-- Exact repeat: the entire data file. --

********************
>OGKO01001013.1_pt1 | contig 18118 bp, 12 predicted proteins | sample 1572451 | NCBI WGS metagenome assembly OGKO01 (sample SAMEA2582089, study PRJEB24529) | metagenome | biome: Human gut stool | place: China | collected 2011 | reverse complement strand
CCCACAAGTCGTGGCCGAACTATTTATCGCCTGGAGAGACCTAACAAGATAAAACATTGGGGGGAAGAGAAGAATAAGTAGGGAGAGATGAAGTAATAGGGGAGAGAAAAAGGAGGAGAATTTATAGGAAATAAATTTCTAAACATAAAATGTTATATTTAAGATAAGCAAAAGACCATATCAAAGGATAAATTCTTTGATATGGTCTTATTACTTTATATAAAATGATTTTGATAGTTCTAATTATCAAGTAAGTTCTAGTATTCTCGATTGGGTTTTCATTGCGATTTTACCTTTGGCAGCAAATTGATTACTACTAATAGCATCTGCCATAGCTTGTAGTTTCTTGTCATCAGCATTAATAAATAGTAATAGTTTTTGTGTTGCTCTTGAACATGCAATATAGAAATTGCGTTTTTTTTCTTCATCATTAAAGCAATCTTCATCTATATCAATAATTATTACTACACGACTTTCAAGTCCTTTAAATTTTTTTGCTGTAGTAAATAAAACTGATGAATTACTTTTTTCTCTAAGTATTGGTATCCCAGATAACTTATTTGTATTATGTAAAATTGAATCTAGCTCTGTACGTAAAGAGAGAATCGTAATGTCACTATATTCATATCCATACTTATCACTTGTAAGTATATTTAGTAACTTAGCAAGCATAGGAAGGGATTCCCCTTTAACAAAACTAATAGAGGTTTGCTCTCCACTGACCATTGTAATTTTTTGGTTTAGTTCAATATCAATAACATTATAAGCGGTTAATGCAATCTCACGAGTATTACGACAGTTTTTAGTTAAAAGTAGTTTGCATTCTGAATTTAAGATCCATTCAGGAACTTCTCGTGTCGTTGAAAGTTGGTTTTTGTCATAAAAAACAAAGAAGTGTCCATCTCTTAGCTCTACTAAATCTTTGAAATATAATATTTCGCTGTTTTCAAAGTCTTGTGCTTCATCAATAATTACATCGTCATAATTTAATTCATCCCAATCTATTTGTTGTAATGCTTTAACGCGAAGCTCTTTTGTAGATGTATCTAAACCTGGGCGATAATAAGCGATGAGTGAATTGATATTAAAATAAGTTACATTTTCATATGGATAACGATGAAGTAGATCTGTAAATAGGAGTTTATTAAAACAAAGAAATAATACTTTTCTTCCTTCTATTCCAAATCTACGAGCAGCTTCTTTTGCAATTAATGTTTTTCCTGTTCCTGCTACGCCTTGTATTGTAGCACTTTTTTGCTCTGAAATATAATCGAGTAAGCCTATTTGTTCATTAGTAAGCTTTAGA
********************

>OGKO01001013.1_pt1 | contig 18118 bp, 12 predicted proteins | sample 1572451 | NCBI WGS metagenome assembly OGKO01 (sample SAMEA2582089, study PRJEB24529) | metagenome | biome: Human gut stool | place: China | collected 2011 | reverse complement strand
CCCACAAGTCGTGGCCGAACTATTTATCGCCTGGAGAGACCTAACAAGATAAAACATTGGGGGGAAGAGAAGAATAAGTAGGGAGAGATGAAGTAATAGGGGAGAGAAAAAGGAGGAGAATTTATAGGAAATAAATTTCTAAACATAAAATGTTATATTTAAGATAAGCAAAAGACCATATCAAAGGATAAATTCTTTGATATGGTCTTATTACTTTATATAAAATGATTTTGATAGTTCTAATTATCAAGTAAGTTCTAGTATTCTCGATTGGGTTTTCATTGCGATTTTACCTTTGGCAGCAAATTGATTACTACTAATAGCATCTGCCATAGCTTGTAGTTTCTTGTCATCAGCATTAATAAATAGTAATAGTTTTTGTGTTGCTCTTGAACATGCAATATAGAAATTGCGTTTTTTTTCTTCATCATTAAAGCAATCTTCATCTATATCAATAATTATTACTACACGACTTTCAAGTCCTTTAAATTTTTTTGCTGTAGTAAATAAAACTGATGAATTACTTTTTTCTCTAAGTATTGGTATCCCAGATAACTTATTTGTATTATGTAAAATTGAATCTAGCTCTGTACGTAAAGAGAGAATCGTAATGTCACTATATTCATATCCATACTTATCACTTGTAAGTATATTTAGTAACTTAGCAAGCATAGGAAGGGATTCCCCTTTAACAAAACTAATAGAGGTTTGCTCTCCACTGACCATTGTAATTTTTTGGTTTAGTTCAATATCAATAACATTATAAGCGGTTAATGCAATCTCACGAGTATTACGACAGTTTTTAGTTAAAAGTAGTTTGCATTCTGAATTTAAGATCCATTCAGGAACTTCTCGTGTCGTTGAAAGTTGGTTTTTGTCATAAAAAACAAAGAAGTGTCCATCTCTTAGCTCTACTAAATCTTTGAAATATAATATTTCGCTGTTTTCAAAGTCTTGTGCTTCATCAATAATTACATCGTCATAATTTAATTCATCCCAATCTATTTGTTGTAATGCTTTAACGCGAAGCTCTTTTGTAGATGTATCTAAACCTGGGCGATAATAAGCGATGAGTGAATTGATATTAAAATAAGTTACATTTTCATATGGATAACGATGAAGTAGATCTGTAAATAGGAGTTTATTAAAACAAAGAAATAATACTTTTCTTCCTTCTATTCCAAATCTACGAGCAGCTTCTTTTGCAATTAATGTTTTTCCTGTTCCTGCTACGCCTTGTATTGTAGCACTTTTTTGCTCTGAAATATAATCGAGTAAGCCTATTTGTTCATTAGTAAGCTTTAGA